A recent short commentary, (Full Text Link:“And How Long Will You Be Staying, Doctor?”) (H Kovich, NEJM 2017; 376: 1307-9), provides a great deal of insight into rural medicine.
- “Twenty percent of the U.S. population is rural, but only 11% of physicians practice in rural settings, even though residents of rural areas are older and have worse health indicators.”
- “Physician supply is driven by where physicians want to live, not by the health needs of the community.”
- “The nearest tertiary care hospital is another 3 hours away. We don’t refer often.”
- “Caring for entire families helps me understand my community.”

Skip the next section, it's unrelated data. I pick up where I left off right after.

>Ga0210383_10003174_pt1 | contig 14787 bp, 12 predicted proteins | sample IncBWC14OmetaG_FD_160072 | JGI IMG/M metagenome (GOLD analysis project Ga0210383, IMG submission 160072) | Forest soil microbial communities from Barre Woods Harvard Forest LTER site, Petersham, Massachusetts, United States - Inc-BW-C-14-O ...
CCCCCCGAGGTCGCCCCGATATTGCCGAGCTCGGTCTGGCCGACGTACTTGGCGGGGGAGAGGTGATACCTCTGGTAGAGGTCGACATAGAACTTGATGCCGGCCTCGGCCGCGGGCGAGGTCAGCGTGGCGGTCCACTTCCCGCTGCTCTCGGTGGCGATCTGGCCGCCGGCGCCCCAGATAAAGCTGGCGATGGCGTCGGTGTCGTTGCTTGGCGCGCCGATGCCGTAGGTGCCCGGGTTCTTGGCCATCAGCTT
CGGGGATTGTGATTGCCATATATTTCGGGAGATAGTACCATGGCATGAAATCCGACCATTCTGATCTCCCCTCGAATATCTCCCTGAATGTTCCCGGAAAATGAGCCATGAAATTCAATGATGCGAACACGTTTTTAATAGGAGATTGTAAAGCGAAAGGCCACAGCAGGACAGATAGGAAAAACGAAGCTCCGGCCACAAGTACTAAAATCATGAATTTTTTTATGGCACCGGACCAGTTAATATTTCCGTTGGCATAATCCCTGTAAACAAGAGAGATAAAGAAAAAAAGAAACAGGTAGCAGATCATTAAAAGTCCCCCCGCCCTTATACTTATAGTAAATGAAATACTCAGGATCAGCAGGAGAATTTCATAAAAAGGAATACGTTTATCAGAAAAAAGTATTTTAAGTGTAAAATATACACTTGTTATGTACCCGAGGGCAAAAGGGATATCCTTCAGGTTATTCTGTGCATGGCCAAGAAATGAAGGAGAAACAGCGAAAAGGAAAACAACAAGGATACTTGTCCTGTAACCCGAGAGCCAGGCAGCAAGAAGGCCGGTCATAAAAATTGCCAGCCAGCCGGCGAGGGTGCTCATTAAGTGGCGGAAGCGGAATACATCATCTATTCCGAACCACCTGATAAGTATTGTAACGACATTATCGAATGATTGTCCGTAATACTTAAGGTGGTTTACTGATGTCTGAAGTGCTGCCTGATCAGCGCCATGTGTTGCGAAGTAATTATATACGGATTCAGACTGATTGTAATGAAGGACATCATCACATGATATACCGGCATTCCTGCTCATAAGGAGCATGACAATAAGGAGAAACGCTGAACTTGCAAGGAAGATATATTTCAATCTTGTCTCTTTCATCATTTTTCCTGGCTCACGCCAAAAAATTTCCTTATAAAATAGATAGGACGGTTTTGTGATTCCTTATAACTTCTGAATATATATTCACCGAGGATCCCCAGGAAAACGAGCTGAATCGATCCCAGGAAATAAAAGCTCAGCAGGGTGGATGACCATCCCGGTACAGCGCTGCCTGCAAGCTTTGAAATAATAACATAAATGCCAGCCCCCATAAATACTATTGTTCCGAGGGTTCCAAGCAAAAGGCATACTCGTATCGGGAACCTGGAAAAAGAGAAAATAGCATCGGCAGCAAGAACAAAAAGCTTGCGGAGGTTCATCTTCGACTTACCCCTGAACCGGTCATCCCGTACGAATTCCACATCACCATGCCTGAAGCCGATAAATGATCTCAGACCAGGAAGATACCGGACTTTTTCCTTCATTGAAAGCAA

- Physicians leaving: “there is guilt for the person who left, insecurity for the one left behind…Should I leave too? It sounds nice to live in a neighborhood with Trader Joe’s, high-speed internet, and babysitting grandparents.”
- Patients still ask me [after 7 years] “The Question at least twice a day. “You’re not leaving soon, are you?” …I tell them honestly, I have no plan. I don’t tell them that I’m undecided about buying a new dining-room table…I’m torn between buying a nice one that fits this space and getting a cheap one. If I move, I might want something different in a new house….[my friend] “Buy a nice one for this space,” she says.”
My take: Currently there are not enough primary care physicians. Rural settings suffer this deficit disproportionately and it increases inequities.
Related blog post: Zip Code vs. Genetic Code